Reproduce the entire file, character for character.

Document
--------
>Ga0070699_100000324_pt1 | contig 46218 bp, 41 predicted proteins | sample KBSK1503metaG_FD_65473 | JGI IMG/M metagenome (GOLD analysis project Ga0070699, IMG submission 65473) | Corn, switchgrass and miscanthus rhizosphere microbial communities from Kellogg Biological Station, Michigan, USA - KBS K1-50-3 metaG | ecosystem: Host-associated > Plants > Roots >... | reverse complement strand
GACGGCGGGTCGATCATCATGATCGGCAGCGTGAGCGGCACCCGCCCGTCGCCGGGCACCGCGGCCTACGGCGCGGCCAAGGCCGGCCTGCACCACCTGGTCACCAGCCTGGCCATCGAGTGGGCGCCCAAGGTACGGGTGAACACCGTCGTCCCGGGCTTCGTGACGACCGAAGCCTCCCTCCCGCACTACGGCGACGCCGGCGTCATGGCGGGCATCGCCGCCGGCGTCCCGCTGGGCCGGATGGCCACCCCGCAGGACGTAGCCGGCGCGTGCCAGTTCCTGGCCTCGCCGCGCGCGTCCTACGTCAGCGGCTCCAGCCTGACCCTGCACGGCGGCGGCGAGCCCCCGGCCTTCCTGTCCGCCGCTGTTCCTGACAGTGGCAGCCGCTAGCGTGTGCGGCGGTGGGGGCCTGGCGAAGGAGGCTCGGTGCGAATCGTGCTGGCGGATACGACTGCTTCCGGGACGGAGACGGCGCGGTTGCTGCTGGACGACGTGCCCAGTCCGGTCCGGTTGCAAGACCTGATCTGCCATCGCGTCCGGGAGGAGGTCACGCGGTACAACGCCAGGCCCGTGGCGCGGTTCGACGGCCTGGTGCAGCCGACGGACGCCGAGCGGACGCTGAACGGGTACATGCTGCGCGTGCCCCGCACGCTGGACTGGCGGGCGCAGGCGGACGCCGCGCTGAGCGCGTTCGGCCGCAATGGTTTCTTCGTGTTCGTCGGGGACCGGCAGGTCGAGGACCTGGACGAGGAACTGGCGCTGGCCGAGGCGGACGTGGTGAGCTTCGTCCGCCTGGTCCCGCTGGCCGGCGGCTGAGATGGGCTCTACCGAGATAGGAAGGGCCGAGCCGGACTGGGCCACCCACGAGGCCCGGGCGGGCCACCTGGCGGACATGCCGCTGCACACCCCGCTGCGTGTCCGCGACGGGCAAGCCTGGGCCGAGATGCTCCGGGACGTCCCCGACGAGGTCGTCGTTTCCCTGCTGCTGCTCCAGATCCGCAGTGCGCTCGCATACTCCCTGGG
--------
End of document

>Ga0070699_100000324_pt1 | contig 46218 bp, 41 predicted proteins | sample KBSK1503metaG_FD_65473 | JGI IMG/M metagenome (GOLD analysis project Ga0070699, IMG submission 65473) | Corn, switchgrass and miscanthus rhizosphere microbial communities from Kellogg Biological Station, Michigan, USA - KBS K1-50-3 metaG | ecosystem: Host-associated > Plants > Roots >... | reverse complement strand
GACGGCGGGTCGATCATCATGATCGGCAGCGTGAGCGGCACCCGCCCGTCGCCGGGCACCGCGGCCTACGGCGCGGCCAAGGCCGGCCTGCACCACCTGGTCACCAGCCTGGCCATCGAGTGGGCGCCCAAGGTACGGGTGAACACCGTCGTCCCGGGCTTCGTGACGACCGAAGCCTCCCTCCCGCACTACGGCGACGCCGGCGTCATGGCGGGCATCGCCGCCGGCGTCCCGCTGGGCCGGATGGCCACCCCGCAGGACGTAGCCGGCGCGTGCCAGTTCCTGGCCTCGCCGCGCGCGTCCTACGTCAGCGGCTCCAGCCTGACCCTGCACGGCGGCGGCGAGCCCCCGGCCTTCCTGTCCGCCGCTGTTCCTGACAGTGGCAGCCGCTAGCGTGTGCGGCGGTGGGGGCCTGGCGAAGGAGGCTCGGTGCGAATCGTGCTGGCGGATACGACTGCTTCCGGGACGGAGACGGCGCGGTTGCTGCTGGACGACGTGCCCAGTCCGGTCCGGTTGCAAGACCTGATCTGCCATCGCGTCCGGGAGGAGGTCACGCGGTACAACGCCAGGCCCGTGGCGCGGTTCGACGGCCTGGTGCAGCCGACGGACGCCGAGCGGACGCTGAACGGGTACATGCTGCGCGTGCCCCGCACGCTGGACTGGCGGGCGCAGGCGGACGCCGCGCTGAGCGCGTTCGGCCGCAATGGTTTCTTCGTGTTCGTCGGGGACCGGCAGGTCGAGGACCTGGACGAGGAACTGGCGCTGGCCGAGGCGGACGTGGTGAGCTTCGTCCGCCTGGTCCCGCTGGCCGGCGGCTGAGATGGGCTCTACCGAGATAGGAAGGGCCGAGCCGGACTGGGCCACCCACGAGGCCCGGGCGGGCCACCTGGCGGACATGCCGCTGCACACCCCGCTGCGTGTCCGCGACGGGCAAGCCTGGGCCGAGATGCTCCGGGACGTCCCCGACGAGGTCGTCGTTTCCCTGCTGCTGCTCCAGATCCGCAGTGCGCTCGCATACTCCCTGGG